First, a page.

Persons found guilty in New Jersey of cocaine possession, cocaine distribution, cocaine possession with intent to distribute, manufacturing cocaine, or possession of drug parpahernalia are subject to loss of their driver's license. If the person has a New Jersey driver's license, it will be suspended. If the person has a driver's license from another State, the court will not take away that person's license. The court will, however, take away that person's right to drive in New Jersey. New Jersey will also report that action to the person's home state. That state, in return, may take administrative action against the person's driver's license in that state.
When the court suspends the New Jersey driving privileges, those privileges are not restored automatically upon conclusion of the suspension period. Rather, the person must specifically apply to the New Jersey Motor Vehicle Commission for restoration. In connection with that application, the person must pay a $100.00 restoration fee. This requirement exists for New Jersey residents as well as for persons licensed by other states.
Suspension of driving privileges is not limited to adults. It applies equally to juveniles adjudicated delinquent for cocaine-related offenses. When suspension is imposed, it will be for a minimum of six months. It can be for up to two years. Persons convicted of multiple cocaine convictions at the same time are exposed to only a single suspension of driving privileges.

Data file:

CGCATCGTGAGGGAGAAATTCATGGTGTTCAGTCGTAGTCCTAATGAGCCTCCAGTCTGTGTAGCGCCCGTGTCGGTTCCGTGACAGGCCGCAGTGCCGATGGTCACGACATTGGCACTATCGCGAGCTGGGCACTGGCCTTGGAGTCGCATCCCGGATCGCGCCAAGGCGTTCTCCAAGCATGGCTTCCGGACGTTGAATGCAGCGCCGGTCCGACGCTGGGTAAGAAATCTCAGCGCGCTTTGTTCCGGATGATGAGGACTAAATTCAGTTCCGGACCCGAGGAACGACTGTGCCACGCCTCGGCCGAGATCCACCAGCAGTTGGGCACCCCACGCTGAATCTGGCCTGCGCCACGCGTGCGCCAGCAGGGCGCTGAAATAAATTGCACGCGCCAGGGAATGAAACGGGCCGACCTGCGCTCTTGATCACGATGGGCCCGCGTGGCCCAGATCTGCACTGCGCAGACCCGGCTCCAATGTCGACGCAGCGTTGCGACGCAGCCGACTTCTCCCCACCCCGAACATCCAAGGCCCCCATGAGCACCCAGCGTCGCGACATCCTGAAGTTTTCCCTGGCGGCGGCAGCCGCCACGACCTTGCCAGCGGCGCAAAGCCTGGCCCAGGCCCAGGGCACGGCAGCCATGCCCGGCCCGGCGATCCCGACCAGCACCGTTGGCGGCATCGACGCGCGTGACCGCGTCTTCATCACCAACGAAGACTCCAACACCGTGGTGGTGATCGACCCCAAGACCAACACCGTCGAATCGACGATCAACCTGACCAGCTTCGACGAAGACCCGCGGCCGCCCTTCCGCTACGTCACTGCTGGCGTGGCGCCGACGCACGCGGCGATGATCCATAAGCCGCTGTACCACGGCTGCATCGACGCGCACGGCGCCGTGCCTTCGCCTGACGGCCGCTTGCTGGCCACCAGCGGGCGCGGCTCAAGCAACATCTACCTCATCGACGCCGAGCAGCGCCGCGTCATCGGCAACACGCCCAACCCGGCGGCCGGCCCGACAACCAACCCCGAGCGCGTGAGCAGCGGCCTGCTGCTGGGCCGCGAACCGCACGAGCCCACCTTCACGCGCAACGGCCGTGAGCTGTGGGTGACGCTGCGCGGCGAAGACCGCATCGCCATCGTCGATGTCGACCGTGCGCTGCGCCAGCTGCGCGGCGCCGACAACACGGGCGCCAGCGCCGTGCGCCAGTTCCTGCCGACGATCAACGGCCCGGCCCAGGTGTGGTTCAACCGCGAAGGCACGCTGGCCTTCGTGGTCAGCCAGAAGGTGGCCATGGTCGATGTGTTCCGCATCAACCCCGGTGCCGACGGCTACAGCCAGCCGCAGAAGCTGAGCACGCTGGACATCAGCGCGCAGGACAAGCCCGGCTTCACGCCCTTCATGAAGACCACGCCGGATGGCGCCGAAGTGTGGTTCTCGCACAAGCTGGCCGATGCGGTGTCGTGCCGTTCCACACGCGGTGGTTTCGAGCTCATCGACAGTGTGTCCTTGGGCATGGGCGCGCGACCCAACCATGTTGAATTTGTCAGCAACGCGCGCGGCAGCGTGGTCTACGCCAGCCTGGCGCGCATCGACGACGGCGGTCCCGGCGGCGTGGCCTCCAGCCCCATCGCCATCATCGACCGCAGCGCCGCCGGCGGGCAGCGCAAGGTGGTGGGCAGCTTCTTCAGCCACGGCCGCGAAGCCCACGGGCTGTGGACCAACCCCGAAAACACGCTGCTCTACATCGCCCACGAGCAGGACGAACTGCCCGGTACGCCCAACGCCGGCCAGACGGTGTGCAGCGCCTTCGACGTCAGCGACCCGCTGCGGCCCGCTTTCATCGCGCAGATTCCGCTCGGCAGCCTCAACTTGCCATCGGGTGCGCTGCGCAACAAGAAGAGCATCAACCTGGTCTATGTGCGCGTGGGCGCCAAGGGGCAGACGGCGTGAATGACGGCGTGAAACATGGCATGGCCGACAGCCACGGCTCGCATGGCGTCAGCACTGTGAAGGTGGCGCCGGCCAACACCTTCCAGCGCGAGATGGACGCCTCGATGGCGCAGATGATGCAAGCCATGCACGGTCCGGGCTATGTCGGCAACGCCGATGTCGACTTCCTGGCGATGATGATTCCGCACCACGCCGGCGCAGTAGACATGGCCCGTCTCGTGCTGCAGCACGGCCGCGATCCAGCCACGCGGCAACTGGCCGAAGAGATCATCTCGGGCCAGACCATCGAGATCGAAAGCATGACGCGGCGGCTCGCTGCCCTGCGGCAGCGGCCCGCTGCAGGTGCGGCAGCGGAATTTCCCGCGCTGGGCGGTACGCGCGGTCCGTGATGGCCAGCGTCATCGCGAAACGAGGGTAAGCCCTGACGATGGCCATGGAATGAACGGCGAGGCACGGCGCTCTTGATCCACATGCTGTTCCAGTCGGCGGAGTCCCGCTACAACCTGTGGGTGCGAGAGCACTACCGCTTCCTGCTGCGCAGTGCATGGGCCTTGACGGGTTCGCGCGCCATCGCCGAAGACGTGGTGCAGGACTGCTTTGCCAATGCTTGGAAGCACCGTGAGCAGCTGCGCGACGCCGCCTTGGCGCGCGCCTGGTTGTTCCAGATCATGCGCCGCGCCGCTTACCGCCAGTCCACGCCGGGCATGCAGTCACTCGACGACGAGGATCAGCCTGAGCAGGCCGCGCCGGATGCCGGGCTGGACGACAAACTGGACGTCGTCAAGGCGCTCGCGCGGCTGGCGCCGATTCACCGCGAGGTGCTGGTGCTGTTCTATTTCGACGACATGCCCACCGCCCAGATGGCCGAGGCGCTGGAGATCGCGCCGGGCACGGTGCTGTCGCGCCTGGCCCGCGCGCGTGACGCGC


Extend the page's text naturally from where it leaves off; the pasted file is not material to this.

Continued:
The statute that discusses loss of driving privileges upon conviction is N.J.S. 2C:35-16. That statute is not limited to cocaine. It applies to all drug convictions in New Jersey. However, it does not to convictions for conspiracy to commit a cocaine- or drug related violation.
As originally adopted in 1987, suspension upon conviction was mandatory. Thus the New Jersey Legislature required payment of fines and other penalties upon conviction but, by suspended driving privileges, made it difficult or impossible for persons convicted to get to work to earn money to pay off those fines. The law was stupid, sadistic, illogical and, in general, ill-conceived.
Our Legislature backed off of the law somewhat in 2006. As amended, the law allows for the retention (or restoration) of driving privileges if the court finds that “compelling circumstances” warrant an exception. N.J.S. 2C:35-16 now specifically states that compelling circumstances exist “if the forfeiture of the person's right to operate a motor vehicle over the highways of this State will result in extreme hardship and alternative means of transportation are not available.”
The best way to avoid suspension of New Jersey driving privileges is to not be found guilty of cocaine or drug offenses in the first place. That is not always possible. In those situations, Cocaine Lawyers in New Jersey™ fight to preserve their clients' driving privileges. Persons facing such charges should discuss these issues with them. They await your call.
Allan Marain |
Norman Epting |
Possession | Distribution | Drug Paraphernalia | School Zones | CDS in Motor Veh.
Juveniles | Public Parks | Public Buildings | El Paso | Jury Service | Police Questioning | Drug Tests | Fines
License Suspension | PT I | Expungement
About Cocaine | Contact a Lawyer | Directions | Parking